Congress: More Rascality
Congress has done the least they could get away with in campaign finance
reform with the House passage of the Shays-Meehan bill. The least we could
do now is to let our recalcitrant senators know that cleaning up campaigns
is a priority this year.
The campaign finance reform bill was passed August 6 despite the machinations
of the GOP leadership in the House. After working behind the scenes for
months just to get the bill to the House floor for a vote, the bill's sponsors,
Christopher Shays, R-Conn., and Martin Meehan, D-Mass., had to weave their
way through a week's worth of amendments and substitutes designed to kill
or neuter the bill. However it survived fairly intact to close the "soft
money" loophole, which allows corporations, labor unions, individuals
or "issue advocacy" groups to contribute unlimited amounts to
political parties. The bill also would rein in the last-minute attack ads
that advocacy groups use to savage candidates. Candidates also would face
more finance disclosure regulations.
Republicans have made considerable hay over their investigations into Democratic
fundraising excesses of the past few years, but the GOP has spent the better
part of the past decade killing campaign finance reform legislation. Richard
Winger of Ballot Access News notes that Congress in 1991 passed a
reform bill similar to Shays-Meehan, but President George Bush vetoed it.
This year Shays-Meehan likely won't get past the Senate, so reform will
die once again. The Senate version has 52 supporters, but that is still
eight short of breaking a GOP filibuster. Common Cause has targeted two
senators who are in tight election contests: Sens. Alfonse D'Amato, R-N.Y.,
and Ben Nighthorse Campbell, R-Colo. Other potential swing votes include
Indiana Republican Sens. Dan Coats and Richard Lugar; Sen. Christopher S.
Bond, R-Mo.; and Sen. Chuck Hagel, R-Neb. But even if those senators fold,
the numbers still do not add up to passage.
The pressure of the good-government types doesn't faze Sen. Mitch McConnell,
who has led the Senate opposition to campaign reform for the past decade.
As chairman of the National Republican Senatorial Committee this year he
has special reason to protect the GOP's natural fundraising advantage. He
flatly predicted in February that Republicans would not suffer for blocking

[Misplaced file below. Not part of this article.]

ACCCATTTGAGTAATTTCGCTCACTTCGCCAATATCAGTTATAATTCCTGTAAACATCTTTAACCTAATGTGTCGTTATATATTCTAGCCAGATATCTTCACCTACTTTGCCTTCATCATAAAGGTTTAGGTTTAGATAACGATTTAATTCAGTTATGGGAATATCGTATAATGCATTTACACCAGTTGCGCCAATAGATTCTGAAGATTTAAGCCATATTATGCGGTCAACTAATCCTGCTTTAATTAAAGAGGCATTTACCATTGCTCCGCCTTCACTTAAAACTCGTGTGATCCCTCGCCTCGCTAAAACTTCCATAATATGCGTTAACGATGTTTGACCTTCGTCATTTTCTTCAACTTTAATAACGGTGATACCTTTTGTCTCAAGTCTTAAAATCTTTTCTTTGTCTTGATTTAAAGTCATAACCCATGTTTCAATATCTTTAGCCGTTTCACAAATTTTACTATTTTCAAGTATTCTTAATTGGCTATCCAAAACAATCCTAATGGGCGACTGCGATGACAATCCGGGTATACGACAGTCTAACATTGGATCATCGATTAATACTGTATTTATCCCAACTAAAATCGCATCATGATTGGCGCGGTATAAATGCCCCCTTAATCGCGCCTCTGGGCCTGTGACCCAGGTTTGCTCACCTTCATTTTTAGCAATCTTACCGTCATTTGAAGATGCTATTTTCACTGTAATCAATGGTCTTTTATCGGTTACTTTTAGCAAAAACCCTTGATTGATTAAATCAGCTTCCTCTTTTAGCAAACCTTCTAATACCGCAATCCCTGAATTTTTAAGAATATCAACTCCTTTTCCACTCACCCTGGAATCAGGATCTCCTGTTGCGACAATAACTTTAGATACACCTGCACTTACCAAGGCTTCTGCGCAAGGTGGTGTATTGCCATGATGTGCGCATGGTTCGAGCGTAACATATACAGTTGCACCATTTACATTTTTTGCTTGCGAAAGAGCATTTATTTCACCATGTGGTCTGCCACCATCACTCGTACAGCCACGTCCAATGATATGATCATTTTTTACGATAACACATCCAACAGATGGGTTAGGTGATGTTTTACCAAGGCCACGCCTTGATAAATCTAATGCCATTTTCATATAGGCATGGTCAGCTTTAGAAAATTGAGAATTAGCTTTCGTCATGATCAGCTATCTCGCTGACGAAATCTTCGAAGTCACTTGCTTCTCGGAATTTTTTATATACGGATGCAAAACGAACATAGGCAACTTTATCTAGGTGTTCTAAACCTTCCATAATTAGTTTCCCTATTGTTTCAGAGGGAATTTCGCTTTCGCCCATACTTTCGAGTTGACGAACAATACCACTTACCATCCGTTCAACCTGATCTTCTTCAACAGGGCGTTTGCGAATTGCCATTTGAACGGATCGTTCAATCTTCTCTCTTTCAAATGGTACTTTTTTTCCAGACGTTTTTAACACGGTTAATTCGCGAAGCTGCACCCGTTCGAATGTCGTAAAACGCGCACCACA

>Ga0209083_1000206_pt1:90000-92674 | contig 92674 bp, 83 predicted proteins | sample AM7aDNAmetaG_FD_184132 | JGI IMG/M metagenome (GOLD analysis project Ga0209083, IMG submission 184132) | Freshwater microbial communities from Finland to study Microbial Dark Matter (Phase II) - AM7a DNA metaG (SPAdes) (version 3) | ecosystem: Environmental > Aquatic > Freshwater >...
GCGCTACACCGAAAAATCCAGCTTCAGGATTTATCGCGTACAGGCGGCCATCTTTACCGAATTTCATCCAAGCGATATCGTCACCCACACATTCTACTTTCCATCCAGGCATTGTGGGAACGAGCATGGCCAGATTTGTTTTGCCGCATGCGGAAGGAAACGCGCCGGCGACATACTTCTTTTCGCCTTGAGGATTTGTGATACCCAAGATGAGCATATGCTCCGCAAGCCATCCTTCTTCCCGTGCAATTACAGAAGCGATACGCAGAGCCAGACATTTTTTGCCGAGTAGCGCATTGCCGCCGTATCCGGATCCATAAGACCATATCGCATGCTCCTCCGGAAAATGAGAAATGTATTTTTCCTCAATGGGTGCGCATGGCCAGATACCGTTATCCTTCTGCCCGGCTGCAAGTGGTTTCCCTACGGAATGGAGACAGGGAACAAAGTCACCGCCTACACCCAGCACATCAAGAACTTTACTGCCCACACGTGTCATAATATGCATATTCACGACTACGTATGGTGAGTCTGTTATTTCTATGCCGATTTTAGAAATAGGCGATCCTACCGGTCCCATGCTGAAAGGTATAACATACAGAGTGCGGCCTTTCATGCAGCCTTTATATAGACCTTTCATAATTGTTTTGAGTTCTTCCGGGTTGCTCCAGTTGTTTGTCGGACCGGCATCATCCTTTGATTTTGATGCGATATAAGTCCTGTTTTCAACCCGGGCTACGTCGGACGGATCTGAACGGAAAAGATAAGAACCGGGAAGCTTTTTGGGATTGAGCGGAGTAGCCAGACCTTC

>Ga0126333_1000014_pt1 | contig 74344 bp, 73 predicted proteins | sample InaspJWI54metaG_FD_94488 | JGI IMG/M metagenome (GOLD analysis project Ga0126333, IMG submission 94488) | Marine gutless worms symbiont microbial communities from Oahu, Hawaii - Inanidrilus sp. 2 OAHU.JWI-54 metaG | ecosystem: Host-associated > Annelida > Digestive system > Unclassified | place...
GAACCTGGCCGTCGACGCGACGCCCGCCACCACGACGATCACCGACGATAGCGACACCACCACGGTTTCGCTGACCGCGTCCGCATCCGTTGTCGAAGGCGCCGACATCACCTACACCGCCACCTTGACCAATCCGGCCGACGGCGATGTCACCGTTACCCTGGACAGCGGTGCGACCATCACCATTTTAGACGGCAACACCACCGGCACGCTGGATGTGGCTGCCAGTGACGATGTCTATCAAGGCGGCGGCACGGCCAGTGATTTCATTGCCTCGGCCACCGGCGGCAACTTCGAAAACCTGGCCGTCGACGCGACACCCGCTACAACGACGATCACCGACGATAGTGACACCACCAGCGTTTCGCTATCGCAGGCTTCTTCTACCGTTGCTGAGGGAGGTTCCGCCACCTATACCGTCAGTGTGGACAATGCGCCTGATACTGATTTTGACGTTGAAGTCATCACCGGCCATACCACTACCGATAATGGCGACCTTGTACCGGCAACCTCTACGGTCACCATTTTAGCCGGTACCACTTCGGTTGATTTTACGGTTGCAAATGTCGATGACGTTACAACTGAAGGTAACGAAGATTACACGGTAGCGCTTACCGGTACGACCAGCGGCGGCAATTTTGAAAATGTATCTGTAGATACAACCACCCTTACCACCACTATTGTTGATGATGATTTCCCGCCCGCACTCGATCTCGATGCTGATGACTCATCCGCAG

the reforms. "No one in the history of American politics has ever won
or lost a campaign on the subject of campaign finance reform," he said,
confidence tinged in contempt for the do-gooders.
The Shays-Meehan reforms would have merely put a patch on the current corrupt
system, but the McConnellites in the Senate wouldn't even stand for that.
OK, when the last rites are intoned over Shays-Meehan, advocates of democracy
should marshal their forces behind a "Clean Money" public financing
bill similar to those passed in Maine and Vermont. Under those bills, candidates
at the state level who agree to take no private money and abide by strict
spending limits would receive public funding for their campaigns. Similar
bills at the federal level were introduced in the House and Senate in 1997
but went nowhere.
When Congress goes back into session in September, the Senate is expected
to vote on an omnibus free trade bill that would expand trade with Sub-Saharan
Africa, Latin America and the Caribbean Basin and revive fast-track review
of trade accords. At least by packing several notorious free-trade measures
into one grab-bag the Republicans gave populist opponents a bigger target
to shoot at. Fire away!
The proposal to expand trade to Africa had drawn support of many black members
of Congress, at least until American textile workers -- many of whom are
minorities -- pointed out that the accord would hurt domestic textile production.
Then the Senate Finance Committee linked fast track to the bill. Among other
things, this provision would allow the secret Multinational Agreement on